Summer after high school I lived alone on my family’s farm in Carpinteria, California.
I didn’t know a hoe from a spade but still reveled in the new role, begging my mother to send money so I could rent a tractor and disc the field.
I disced the field, had my neighbor take pictures of me discing the field, then sent those pictures to my ex-girlfriend.
Right before the photo I mashed hay into my hair.
At night I put on my Walkman and drove the tractor up and down the lightless street, the speed of the machine shocking, the sycamore branches raining down their sweet womanish incense. . . . I’d listen to Emmylou Harris sing, You think you’re a cowboy but you’re only a kid, never once thinking I was a kid.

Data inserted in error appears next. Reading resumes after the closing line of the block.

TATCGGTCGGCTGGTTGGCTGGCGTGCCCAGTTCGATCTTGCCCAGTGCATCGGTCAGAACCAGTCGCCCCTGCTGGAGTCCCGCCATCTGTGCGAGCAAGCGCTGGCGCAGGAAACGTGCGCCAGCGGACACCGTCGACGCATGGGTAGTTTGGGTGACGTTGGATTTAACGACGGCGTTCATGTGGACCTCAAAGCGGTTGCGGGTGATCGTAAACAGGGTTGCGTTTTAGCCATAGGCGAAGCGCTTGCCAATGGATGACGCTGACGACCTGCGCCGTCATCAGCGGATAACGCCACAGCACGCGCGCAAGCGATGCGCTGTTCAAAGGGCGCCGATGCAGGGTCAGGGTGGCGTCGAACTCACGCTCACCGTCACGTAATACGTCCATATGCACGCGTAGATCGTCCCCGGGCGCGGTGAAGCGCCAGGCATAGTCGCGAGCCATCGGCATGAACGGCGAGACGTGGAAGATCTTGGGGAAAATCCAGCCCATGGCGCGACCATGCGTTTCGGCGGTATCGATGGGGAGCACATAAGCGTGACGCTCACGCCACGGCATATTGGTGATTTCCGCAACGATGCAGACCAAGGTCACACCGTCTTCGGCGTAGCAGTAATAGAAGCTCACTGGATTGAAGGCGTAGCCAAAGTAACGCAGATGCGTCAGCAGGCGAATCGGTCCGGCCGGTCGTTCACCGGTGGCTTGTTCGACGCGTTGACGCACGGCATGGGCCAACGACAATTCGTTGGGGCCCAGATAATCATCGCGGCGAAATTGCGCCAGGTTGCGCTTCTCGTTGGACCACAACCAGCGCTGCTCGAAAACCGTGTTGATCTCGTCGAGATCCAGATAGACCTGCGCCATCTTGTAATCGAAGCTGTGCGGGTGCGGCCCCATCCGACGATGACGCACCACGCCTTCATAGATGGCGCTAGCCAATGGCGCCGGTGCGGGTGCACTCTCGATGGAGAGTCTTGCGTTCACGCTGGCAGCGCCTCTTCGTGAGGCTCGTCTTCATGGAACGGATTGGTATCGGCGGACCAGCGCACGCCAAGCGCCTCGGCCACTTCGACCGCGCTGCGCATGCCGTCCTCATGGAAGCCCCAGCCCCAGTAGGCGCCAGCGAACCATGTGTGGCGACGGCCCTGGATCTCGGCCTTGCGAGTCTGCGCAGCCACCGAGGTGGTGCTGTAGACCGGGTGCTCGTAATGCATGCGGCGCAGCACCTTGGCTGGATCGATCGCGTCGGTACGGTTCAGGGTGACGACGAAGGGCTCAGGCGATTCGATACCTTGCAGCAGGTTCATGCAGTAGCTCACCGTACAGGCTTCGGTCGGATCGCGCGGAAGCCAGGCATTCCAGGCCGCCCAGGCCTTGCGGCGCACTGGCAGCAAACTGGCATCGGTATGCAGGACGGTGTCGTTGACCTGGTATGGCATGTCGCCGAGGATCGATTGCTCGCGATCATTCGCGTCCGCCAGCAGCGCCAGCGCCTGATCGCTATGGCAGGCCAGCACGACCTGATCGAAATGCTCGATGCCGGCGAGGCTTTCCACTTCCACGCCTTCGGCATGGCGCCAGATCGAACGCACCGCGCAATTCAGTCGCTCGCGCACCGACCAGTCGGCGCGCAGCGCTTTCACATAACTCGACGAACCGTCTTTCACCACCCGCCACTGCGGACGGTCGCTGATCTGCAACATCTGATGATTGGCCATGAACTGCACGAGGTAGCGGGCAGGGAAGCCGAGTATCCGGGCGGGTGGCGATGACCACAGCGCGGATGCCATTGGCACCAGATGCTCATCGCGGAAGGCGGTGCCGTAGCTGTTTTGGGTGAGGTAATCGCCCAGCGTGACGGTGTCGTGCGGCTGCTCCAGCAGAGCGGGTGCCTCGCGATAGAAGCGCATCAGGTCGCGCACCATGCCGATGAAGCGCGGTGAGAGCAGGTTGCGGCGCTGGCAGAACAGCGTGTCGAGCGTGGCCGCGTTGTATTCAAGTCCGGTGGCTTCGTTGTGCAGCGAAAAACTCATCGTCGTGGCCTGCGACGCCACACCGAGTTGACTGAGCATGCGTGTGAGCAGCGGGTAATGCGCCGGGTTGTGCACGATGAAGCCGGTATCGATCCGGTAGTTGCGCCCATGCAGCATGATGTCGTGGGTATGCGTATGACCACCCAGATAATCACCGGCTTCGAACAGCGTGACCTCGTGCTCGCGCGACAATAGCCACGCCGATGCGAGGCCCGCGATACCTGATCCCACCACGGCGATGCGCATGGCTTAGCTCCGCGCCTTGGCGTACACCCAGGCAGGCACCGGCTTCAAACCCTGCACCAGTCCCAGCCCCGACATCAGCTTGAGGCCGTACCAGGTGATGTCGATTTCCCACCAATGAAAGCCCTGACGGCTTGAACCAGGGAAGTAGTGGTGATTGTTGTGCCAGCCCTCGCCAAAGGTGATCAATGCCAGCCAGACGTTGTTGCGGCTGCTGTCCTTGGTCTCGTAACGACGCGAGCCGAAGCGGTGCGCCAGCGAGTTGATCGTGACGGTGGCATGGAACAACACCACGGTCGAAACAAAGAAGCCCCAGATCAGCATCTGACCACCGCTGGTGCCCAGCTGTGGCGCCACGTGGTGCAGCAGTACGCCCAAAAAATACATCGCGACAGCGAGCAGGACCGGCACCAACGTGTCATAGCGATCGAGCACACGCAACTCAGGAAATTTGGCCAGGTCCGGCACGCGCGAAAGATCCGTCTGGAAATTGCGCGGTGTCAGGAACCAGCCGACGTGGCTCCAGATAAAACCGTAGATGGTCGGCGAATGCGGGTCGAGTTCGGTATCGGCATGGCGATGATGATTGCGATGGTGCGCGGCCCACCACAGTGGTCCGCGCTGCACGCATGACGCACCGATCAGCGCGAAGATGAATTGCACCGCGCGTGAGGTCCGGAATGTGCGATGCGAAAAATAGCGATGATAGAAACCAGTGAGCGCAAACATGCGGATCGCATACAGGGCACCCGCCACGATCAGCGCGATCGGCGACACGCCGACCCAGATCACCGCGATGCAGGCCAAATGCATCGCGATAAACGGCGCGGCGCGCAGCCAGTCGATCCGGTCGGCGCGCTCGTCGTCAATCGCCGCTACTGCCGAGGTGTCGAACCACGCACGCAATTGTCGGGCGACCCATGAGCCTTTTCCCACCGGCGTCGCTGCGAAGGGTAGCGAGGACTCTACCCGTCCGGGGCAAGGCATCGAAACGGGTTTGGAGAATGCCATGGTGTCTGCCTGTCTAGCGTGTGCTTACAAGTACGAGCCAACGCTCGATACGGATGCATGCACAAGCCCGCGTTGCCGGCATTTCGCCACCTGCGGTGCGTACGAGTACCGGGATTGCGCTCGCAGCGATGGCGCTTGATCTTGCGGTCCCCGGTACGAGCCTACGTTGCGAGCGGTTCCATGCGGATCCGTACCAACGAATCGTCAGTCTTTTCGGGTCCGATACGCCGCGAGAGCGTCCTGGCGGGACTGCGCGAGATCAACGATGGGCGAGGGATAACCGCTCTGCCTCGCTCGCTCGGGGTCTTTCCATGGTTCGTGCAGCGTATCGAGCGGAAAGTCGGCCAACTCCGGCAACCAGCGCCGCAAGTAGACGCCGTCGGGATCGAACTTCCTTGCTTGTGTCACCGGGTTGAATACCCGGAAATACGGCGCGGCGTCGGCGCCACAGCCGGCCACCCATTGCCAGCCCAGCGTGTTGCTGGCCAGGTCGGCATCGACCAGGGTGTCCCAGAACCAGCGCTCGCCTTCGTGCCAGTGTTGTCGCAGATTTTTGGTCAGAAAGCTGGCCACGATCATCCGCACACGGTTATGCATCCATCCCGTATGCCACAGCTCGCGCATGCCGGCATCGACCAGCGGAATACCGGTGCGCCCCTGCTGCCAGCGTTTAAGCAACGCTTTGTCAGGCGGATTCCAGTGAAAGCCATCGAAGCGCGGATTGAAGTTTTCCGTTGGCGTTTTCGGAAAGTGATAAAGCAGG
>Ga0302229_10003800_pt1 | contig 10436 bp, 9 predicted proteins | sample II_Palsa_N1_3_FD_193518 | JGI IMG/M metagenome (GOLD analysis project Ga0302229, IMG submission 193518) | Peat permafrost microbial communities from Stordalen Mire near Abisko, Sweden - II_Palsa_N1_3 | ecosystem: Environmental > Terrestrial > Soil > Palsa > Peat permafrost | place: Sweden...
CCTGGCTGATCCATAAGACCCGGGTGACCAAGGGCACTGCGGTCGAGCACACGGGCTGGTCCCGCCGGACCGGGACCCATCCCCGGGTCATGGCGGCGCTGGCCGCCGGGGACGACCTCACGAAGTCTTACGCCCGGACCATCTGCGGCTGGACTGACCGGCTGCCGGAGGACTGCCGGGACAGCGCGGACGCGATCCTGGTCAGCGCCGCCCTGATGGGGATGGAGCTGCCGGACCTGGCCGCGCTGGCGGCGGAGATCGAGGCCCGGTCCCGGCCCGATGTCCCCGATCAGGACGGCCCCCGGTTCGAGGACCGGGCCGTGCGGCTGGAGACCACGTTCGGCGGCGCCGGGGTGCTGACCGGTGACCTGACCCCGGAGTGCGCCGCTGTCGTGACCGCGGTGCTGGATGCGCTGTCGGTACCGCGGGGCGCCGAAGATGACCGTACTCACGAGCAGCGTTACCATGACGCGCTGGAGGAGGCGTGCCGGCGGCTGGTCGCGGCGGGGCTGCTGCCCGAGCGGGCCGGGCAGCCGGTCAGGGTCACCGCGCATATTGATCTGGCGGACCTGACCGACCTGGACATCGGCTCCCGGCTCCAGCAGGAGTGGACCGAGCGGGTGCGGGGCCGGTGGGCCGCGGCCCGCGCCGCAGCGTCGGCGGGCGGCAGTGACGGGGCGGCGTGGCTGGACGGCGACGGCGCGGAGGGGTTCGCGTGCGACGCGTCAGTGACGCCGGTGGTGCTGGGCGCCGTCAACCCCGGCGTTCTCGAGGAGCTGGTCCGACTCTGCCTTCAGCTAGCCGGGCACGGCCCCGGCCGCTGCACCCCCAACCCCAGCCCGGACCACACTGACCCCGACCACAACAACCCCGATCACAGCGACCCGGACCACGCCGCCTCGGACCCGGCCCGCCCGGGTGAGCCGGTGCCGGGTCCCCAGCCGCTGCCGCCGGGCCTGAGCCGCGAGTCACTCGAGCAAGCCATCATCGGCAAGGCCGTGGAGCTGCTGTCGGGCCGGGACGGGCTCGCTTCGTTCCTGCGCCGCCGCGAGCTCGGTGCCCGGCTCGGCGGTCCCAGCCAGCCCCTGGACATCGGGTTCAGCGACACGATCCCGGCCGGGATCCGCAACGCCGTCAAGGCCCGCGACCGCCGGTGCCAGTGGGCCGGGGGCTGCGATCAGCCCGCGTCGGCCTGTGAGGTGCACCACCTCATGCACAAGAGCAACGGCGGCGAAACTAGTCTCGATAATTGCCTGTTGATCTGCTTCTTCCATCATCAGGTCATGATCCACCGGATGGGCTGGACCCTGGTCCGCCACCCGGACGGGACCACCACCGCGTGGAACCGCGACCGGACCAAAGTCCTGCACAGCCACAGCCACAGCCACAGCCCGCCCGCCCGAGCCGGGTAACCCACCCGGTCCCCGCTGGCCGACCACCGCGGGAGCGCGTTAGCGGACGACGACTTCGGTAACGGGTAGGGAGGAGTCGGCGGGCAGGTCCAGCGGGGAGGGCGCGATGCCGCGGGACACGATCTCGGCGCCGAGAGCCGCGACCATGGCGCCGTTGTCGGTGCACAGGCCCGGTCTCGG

During the day I spent hours not working but prayerfully wandering the barn trying to be spellbound by every mote in every last shaft of light, then scrawling T. S. Eliot on the walls of the hayloft.
Once I found a dead owl and for some reason washed it with a hose.
And late at night, lying on my back, the sounds of the coyotes pinned me to my bed till I became an infinitely petalling blossom of strange clear dread.